Step-By-Step Instructions for Aligning Your Saw
Handy Jig to Keep Your Saw Aligned
Unplug your saw.
Adjust the Table Top
Remove the blade and guards. Rotate the motor until the motor shaft is pointing straight down toward the ground. Place the arbor wrench (or another flat metal object) beneath the motor shaft and carefully lower the arm until the motor shaft barely touches the wrench. Swing the arm right and left, and move the motor in and out. Use the wrench like a giant feeler gauge. Shim the table as necessary to make sure that it is always the same distance from the motor shaft.
Adjust the Radial Arm so the Blade Travels Perpendicular to the Fence
Place a good carpenter square against the fence. Lower the blade so just one tooth barely touches the square. Adjust the arm so the blade travels square to the fence.
Replace the blade with a flat piece of metal or wood. I am using a product made for aligning table and radial saws, but a hunk of 3/8" MDF with a hole drilled in it would probably work almost as well.
This is how the plate looks when it is substituted for the blade.
Square the Plate to the Fence
Use a good carpenter square. Make sure the plate stays square to the fence as the blade moves in and out. If using the carpenter square, check to see that the plate is perpendicular to the fence. If is it not, do NOT adjust the radial arm. The reason it is crooked is that the motor assembly is not parallel to the radial arm. You will have to loosen the motor mount (a.k.a. the “yoke”) and swivel the motor so the plate lines up with the square. Move the saw in and out to check your work.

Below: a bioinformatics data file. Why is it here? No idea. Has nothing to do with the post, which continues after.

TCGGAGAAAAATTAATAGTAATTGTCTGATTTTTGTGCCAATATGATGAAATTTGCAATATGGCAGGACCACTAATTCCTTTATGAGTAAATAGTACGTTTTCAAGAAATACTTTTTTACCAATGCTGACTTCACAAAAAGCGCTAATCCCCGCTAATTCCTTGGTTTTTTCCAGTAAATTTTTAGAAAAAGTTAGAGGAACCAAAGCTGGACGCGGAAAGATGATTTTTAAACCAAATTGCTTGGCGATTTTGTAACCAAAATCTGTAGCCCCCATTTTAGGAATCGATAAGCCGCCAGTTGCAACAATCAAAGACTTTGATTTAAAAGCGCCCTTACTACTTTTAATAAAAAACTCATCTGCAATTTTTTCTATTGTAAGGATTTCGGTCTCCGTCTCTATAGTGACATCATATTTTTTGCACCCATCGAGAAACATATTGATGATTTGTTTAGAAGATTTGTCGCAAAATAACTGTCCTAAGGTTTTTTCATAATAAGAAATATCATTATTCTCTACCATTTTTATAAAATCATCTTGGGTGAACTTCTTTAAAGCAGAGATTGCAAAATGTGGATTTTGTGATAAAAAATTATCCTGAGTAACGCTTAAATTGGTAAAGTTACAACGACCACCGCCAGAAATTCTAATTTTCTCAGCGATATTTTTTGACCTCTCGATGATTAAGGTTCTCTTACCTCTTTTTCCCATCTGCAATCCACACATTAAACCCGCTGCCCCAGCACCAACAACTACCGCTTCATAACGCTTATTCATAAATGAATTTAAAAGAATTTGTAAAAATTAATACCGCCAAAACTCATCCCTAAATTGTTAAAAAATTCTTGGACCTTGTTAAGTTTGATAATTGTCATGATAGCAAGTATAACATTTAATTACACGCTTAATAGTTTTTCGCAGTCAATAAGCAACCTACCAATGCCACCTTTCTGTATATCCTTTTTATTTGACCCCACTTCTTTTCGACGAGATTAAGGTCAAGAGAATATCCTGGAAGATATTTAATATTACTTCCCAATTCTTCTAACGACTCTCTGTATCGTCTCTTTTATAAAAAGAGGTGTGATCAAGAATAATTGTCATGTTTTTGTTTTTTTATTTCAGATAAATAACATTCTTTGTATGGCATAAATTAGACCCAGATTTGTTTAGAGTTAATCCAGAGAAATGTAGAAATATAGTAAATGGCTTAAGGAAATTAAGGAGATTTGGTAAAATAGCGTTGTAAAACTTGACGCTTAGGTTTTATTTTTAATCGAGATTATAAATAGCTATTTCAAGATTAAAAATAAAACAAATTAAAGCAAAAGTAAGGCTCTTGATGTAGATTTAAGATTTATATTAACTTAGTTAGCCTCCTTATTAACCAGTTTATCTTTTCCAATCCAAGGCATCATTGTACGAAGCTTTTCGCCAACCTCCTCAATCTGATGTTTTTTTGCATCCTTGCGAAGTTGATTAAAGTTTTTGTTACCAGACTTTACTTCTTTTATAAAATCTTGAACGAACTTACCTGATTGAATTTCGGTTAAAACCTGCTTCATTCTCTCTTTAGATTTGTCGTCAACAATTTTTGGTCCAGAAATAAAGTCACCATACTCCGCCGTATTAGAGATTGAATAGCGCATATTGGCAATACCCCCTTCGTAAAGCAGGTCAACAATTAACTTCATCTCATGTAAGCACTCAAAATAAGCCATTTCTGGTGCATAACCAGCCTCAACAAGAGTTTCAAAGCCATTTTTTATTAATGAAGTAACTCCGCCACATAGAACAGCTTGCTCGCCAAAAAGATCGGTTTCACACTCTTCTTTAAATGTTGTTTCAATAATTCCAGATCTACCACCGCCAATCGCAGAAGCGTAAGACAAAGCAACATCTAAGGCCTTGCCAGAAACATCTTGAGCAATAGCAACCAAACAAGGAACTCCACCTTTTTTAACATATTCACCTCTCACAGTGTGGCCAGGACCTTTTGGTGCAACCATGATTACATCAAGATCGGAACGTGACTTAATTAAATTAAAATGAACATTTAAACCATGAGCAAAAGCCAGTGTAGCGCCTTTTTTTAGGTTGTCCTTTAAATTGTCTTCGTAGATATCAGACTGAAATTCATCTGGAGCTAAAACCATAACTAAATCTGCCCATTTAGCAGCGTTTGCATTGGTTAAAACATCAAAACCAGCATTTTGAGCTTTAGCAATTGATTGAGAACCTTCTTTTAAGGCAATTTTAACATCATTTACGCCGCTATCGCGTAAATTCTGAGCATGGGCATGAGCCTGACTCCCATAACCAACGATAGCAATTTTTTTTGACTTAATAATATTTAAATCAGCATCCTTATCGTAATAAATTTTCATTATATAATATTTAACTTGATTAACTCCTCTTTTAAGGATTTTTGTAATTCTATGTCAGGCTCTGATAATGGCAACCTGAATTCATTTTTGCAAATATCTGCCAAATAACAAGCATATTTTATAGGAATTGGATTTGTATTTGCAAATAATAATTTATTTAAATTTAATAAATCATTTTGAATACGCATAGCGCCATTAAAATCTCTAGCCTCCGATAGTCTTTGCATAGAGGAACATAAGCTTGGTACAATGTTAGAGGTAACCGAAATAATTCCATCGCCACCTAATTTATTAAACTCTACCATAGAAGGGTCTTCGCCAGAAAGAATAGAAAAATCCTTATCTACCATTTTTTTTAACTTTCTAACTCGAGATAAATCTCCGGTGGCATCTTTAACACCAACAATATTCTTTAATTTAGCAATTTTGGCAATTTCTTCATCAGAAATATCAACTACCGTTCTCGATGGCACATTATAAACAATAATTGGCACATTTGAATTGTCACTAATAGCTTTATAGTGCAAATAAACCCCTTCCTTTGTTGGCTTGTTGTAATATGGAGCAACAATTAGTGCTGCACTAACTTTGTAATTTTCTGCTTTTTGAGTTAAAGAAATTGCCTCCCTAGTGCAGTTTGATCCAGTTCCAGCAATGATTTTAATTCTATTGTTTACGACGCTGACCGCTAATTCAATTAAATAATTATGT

Square the Plate to the Table
Use a reliable square and adjust the blade square to the table.
Replace the Blade and Guard
This is the safest technique for loosening or tightening the nuts on a Delta saw. One wrench is anchored on the table and the other wrench is moved with the hand. This way, if the wrench slips, you won't hit your hand on the sharp blade. (BTW, look at all of the pitch on the blade-I guess it's time to clean it and maybe have it sharpened!)
Your blade is very close to square, but you'll still need to cut some wood and check it- you'll probably need to make some minor adjustments.
Once adjusted, you might be tempted to leave it as-is, which probably won't solve your problem in the long run since the arm of the saw can be knocked out of alignment pretty easily.
The way I deal with this problem is with an alignment fixture. It fits over both ends of the saw table and it has a kerf cut partially though that shows where the blade should be if it is properly aligned.
Because I am aligning the blade with the blade in its extended position, it is much easier to be accurate. The only drawback is yeah, you have to get the saw in alignment to make the fixture in the first place. However, once the fixture is constructed, it will keep your saw aligned for years to come.
Some Final Thoughts
This page started out as just a few words describing the alignment jig, but there were so many questions about how to align a radial arm saw that I described the alignment procedure I use in my own shop. Unfortunately, the description was brief (at the time I was running out of web space) and there was a bit of misinterpretation. So, to silence the skeptics, I have added a few more details.
Questions or comments? Write me at
This page last updated 04/16/05
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